• Why We Love the Church, Kevin DeYoung andTed Kluck
  • Strange Angel: The Otherworldly Life of Rocket Scientist John Whiteside Parsons, George Pendle
  • God’s Battalions: The Case for the Crusades, Rodney Stark
  • Going Clear: Scientology, Hollywood, and the Prison of Belief, Lawrence Wright
  • Love Your God with All Your Mind: The Role of Reason in the Life of the Soul, J.P. Moreland
  • Christianity’s Dangerous Idea: The Protestant Revolution — A History from the 16th Century to the 21st, Alister McGrath


  • The Tale of One Bad Rat, Bryan Talbot
  • The Great God Pan, Arthur Machen
  • Seeking Unseen, Kat Heckenbach
  • Astonishing X-Men: Gifted, Whedon and Cassaday
  • A Cast of Stones, Patrick Carr
  • Daredevil, Vol. 1, Mark Waid
  • Swamp Thing, Vol. 1: Saga of the Swamp Thing, Alan Moore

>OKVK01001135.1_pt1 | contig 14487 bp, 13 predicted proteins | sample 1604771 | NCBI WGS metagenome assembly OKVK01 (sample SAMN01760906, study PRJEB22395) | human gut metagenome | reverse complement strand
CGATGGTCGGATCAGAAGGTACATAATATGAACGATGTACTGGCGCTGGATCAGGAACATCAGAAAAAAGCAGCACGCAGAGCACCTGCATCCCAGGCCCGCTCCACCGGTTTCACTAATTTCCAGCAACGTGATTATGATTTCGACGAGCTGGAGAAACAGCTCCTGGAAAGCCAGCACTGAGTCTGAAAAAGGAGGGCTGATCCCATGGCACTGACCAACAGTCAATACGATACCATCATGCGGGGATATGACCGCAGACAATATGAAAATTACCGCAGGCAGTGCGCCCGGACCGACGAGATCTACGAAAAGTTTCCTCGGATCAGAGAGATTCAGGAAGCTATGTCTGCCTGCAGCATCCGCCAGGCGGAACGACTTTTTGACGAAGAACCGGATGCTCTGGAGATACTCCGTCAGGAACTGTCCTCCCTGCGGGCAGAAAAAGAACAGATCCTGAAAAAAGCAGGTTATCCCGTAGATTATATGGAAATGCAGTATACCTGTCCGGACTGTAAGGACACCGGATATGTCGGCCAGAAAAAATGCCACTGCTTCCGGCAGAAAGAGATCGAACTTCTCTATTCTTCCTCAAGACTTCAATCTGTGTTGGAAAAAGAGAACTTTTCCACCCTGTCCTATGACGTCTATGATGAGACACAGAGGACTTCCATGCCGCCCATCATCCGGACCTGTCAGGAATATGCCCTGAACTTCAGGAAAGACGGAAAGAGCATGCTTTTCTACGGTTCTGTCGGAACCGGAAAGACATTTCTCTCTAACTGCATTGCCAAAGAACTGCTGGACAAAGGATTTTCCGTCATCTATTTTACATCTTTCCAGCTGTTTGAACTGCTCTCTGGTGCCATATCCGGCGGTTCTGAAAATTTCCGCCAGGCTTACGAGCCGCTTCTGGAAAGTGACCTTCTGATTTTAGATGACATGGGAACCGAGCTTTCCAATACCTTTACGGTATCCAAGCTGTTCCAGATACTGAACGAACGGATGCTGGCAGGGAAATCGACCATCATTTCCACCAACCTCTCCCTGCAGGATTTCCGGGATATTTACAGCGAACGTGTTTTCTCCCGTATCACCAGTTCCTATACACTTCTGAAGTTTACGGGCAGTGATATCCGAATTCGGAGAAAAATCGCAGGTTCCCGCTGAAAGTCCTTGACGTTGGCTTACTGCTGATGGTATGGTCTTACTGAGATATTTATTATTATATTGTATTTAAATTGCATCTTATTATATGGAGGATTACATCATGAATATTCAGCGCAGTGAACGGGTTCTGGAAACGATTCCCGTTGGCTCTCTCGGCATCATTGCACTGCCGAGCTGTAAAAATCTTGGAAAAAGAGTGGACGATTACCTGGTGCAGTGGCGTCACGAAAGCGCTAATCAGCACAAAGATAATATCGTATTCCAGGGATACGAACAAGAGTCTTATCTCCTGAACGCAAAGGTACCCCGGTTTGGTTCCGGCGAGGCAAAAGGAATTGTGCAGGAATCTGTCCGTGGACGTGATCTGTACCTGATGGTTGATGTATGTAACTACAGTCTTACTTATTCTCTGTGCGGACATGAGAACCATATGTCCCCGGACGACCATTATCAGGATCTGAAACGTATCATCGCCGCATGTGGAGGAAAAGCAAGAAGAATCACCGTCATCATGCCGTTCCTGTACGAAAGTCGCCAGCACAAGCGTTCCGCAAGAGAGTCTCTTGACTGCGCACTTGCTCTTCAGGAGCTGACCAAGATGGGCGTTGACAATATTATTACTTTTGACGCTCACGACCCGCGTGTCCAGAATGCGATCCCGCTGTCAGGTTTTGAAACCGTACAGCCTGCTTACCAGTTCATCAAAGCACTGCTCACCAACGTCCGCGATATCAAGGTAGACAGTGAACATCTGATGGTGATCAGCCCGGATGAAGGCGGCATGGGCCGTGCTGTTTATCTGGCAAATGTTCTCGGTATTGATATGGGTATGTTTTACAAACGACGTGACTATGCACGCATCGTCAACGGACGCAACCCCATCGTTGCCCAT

• Arthur Machen Collected Works: 23 Tales of Horror & Other Fiction Short Stories, Arthur Machen
  • The Beautiful Thing That Awaits Us All, Laird Barron
  • Fables Vol.1: Legends in Exile, James Jean and Alex Maleev

I’m still working my way through Christianity’s Dangerous Idea: The Protestant Revolution — A History from the 16th Century to the 21st, by Alister McGrath and really enjoying it. But like several on this list, it’s more of a textbook. I enjoyed Going Clear: Scientology, Hollywood, and the Prison of Belief, by Lawrence Wright, if anything, for the plodding research into a swamp of weirdness. Girl Meets God: On the Path to a Spiritual Life, by Lauren Winner, was wonderfully written and enjoyable to read. However, like Blue Like Jazz: Nonreligious Thoughts on Christian Spirituality, by Donald Miller, I found its “message” annoyingly oblique.  On the FICTION side, I enjoyed The Beautiful Thing That Awaits Us All, by Laird Barron, but you must know, his stuff is really weird and often disturbing. Although I’m not a big YA reader, Seeking Unseen, by Kat Heckenbach, was quite original, a series  I’m planning on encouraging my grand-kids to read when they’re old enough.